He cautioned that SAA levels are not specific to placentitis—meaning any inflammation or infection within the body can cause those levels to rise—so veterinarians should interpret those results with caution.
Traditionally veterinarians have used a combination of antibiotics, anti-inflammatory drugs, immune-modulatory medications, and progestins to treat placentitis. And recent research has been shedding light on which medications and treatment methods might be most effective.
Bailey described research showing that treating experimentally infected mares with a combination of trimethoprim sulfamethoxazole (TMS, a commonly used antibiotic), pentoxyfilline (PTX, a common anti-inflammatory), and altrenogest (ALT, a common progestin) yielded good results: 83% of those mares delivered viable foals, compared with no viable foals being born in the control group. Unfortunately, he said, those results haven't been replicated in clinical practice.
Additionally, he said, research from his laboratory showed that delaying placentitis treatment until CTUP measurements increase (as described previously) resulted in only 40% of mares delivering viable foals.
Bailey also reviewed some research regarding the different placentitis therapeutic options:
Antibiotics—Bailey said some of the common antibiotic agents used in placentitis treatment include TMS, cephalosporins, tetracyclines, sulfonamides, carboxypenicillins, and penicillin plus betalactamase inhibitors, all of which have been proven effective in controlling placentitis-causing bacteria in vitro (in the laboratory). He noted that researchers have learned much about the different drugs over the years:
- Gentamicin, penicillin G, and TMS can all reach therapeutic concentrations in allantoic fluid (fluid in the chorioallantois, which is the outer layer of the placenta where the placenta and maternal uterus touch and exchange nutrients);
- Penicillins are "highly effective" against Streptococcus zooepidemicus, one of the common bacteria found in mares with placentitis;
- Gentamicin is effective against most of the Gram-negative bacteria that cause placentitis; and
- Although TMS performs well in in vitro trials, the medication wasn't able to clear S. zooepidemicus from experimentally-infected mares' uteri.
"Hospitalized patients are generally treated with a combination of standard doses of penicillin G and gentamicin," Bailey said. "However, the need for repeated drug administration and catheter maintenance makes this combination impractical for prolonged therapy of patients maintained in a farm setting, and TMS is widely used for this purpose."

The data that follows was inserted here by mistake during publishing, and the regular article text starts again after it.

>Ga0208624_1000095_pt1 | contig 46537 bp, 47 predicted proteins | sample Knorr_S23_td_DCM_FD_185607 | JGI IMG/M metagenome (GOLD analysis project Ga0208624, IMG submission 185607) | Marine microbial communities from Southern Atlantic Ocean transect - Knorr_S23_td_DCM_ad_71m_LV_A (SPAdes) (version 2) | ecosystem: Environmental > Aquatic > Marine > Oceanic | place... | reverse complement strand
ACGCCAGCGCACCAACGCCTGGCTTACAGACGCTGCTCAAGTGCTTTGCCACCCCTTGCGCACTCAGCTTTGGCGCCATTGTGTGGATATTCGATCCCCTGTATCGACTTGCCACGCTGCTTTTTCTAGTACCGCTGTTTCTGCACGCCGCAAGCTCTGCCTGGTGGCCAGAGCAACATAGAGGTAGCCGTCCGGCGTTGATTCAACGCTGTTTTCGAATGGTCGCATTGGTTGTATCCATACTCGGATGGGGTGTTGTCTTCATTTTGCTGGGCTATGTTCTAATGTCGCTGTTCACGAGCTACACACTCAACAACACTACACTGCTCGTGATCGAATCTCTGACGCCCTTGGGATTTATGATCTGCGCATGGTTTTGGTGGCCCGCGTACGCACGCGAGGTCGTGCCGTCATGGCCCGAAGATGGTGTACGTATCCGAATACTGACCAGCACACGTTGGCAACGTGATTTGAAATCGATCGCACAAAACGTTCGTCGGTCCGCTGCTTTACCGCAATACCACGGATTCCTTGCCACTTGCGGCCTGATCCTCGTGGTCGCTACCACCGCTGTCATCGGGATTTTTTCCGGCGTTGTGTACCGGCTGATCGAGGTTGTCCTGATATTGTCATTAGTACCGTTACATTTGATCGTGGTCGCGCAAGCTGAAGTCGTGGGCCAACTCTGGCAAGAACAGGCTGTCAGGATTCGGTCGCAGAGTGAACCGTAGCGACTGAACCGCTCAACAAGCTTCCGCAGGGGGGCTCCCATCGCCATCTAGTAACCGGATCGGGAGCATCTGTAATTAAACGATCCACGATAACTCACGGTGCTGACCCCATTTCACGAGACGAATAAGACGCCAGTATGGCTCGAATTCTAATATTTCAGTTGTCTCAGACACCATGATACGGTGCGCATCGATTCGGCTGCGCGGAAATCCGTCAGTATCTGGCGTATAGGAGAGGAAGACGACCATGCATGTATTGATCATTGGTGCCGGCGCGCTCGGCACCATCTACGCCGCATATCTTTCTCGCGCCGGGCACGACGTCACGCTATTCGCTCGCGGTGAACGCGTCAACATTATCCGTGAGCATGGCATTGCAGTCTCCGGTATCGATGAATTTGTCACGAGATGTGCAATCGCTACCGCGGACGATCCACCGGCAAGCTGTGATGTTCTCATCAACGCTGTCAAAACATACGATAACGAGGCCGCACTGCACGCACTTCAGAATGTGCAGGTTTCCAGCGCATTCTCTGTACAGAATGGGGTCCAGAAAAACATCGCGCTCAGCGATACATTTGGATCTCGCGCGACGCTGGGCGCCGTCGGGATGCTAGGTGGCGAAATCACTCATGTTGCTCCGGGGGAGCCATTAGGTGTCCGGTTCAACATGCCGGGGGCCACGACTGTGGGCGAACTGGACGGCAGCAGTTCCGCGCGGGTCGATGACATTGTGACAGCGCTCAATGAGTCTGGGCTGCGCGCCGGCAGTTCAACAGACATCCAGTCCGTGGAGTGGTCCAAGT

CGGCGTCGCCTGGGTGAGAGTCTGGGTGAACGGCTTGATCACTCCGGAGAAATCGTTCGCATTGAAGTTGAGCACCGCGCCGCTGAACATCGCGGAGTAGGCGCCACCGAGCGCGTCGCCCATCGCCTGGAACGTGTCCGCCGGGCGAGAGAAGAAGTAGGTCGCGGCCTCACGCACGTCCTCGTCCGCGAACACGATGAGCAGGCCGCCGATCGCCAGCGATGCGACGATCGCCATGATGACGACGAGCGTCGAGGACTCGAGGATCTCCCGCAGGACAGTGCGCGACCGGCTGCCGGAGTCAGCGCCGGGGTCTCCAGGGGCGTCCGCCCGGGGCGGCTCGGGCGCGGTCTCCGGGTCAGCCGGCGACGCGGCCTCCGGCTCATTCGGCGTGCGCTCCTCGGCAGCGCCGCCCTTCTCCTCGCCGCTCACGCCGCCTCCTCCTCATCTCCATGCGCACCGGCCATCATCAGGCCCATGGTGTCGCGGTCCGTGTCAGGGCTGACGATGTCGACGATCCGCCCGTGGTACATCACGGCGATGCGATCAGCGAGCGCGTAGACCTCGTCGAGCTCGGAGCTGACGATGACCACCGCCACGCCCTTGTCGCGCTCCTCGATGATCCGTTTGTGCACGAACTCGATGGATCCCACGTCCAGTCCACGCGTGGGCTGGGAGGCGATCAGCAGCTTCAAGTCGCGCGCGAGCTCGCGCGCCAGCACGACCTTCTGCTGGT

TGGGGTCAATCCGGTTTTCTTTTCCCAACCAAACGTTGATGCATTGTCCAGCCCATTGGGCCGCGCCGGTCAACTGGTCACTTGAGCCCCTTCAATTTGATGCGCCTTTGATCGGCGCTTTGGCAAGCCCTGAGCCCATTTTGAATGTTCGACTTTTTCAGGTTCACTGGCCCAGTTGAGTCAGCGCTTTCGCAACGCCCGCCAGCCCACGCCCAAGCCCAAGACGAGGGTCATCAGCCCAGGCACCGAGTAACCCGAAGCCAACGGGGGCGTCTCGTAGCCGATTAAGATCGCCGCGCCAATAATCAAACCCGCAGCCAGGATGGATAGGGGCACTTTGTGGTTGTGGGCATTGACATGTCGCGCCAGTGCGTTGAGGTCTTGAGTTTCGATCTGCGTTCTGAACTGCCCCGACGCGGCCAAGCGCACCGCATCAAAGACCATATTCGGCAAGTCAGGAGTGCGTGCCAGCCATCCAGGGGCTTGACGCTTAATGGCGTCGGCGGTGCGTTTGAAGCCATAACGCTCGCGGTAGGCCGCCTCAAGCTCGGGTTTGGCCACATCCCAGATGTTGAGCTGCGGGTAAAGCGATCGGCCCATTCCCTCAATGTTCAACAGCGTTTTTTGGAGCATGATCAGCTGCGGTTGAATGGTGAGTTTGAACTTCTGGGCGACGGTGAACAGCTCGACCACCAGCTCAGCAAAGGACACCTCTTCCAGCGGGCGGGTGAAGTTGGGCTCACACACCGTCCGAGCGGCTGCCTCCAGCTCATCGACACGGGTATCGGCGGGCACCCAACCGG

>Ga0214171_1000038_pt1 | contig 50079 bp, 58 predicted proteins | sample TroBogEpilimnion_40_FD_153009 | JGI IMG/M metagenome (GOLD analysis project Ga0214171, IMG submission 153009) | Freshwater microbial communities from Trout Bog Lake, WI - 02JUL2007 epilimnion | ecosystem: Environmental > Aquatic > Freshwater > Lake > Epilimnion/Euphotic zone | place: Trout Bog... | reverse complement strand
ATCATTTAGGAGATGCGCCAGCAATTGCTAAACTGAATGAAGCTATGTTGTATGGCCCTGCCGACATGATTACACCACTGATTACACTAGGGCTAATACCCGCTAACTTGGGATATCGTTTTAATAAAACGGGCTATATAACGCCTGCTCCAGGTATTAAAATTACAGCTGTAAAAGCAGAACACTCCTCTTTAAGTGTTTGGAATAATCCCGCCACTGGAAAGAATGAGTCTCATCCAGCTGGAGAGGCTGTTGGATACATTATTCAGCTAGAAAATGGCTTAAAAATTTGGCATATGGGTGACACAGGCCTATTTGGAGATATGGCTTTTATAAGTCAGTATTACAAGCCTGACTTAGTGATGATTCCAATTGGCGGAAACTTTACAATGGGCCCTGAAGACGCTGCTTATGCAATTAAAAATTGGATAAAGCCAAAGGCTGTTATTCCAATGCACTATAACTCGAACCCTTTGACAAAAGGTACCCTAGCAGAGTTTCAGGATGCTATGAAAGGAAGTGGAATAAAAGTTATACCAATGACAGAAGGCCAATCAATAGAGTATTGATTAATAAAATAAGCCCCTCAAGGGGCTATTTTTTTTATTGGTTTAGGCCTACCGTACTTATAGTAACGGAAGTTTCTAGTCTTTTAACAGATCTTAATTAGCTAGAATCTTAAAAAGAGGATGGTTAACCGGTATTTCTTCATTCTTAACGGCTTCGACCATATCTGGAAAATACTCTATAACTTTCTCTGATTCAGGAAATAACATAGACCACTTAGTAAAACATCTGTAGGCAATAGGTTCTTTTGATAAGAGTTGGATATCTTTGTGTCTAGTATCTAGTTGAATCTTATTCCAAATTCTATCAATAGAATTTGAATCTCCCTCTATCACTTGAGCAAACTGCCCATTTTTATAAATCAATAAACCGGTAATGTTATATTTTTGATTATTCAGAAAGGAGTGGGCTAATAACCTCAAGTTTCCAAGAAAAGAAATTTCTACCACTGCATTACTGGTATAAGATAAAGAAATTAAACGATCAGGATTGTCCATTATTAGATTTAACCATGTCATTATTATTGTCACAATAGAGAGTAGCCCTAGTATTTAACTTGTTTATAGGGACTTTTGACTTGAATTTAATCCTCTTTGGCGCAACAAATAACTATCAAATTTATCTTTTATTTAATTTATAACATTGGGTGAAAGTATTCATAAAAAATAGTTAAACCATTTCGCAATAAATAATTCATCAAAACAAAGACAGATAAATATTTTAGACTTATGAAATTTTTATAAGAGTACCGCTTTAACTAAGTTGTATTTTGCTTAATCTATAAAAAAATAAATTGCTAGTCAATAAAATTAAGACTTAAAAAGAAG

Anti-Inflammatory Drugs—Bailey said veterinarians often use flunixin meglumine (marketed as Banamine, a non-steroidal anti-inflammatory drug) in placentitis treatment, as previous research suggests it could help improve foal viability. Another study showed that it can help prevent prostaglandin synthesis and luteolysis, which would help a mare maintain pregnancy.
Veterinarians might also use pentoxyfilline in placentitis management. While its mechanism of action isn't well understood, Bailey said, it appears to help prolong the interval between placentitis infection and foaling when used in combination with TMS and ALT.
Bailey said researchers are also taking a closer look at whether treatment with glucocorticoids is effective in improving fetal viability in mares with placentitis.
Bailey said that while research on placentitis is ongoing, there are still many questions that remain to be answered.
"There is ongoing research at the Gluck Center in Kentucky, in our laboratory at NCSU, and in other laboratories, which have yielded interesting results, and we all hope that one or a combination of these findings will lead to improved treatment results," he concluded.
In the meantime, Bailey stressed that early disease detection is a key to successful treatment, and he encouraged horse owners and managers to contact their veterinarians quickly if they notice signs of disease, such as unusual mammary development or vaginal discharge.
Disclaimer: Seek the advice of a qualified veterinarian before proceeding with any diagnosis, treatment, or therapy.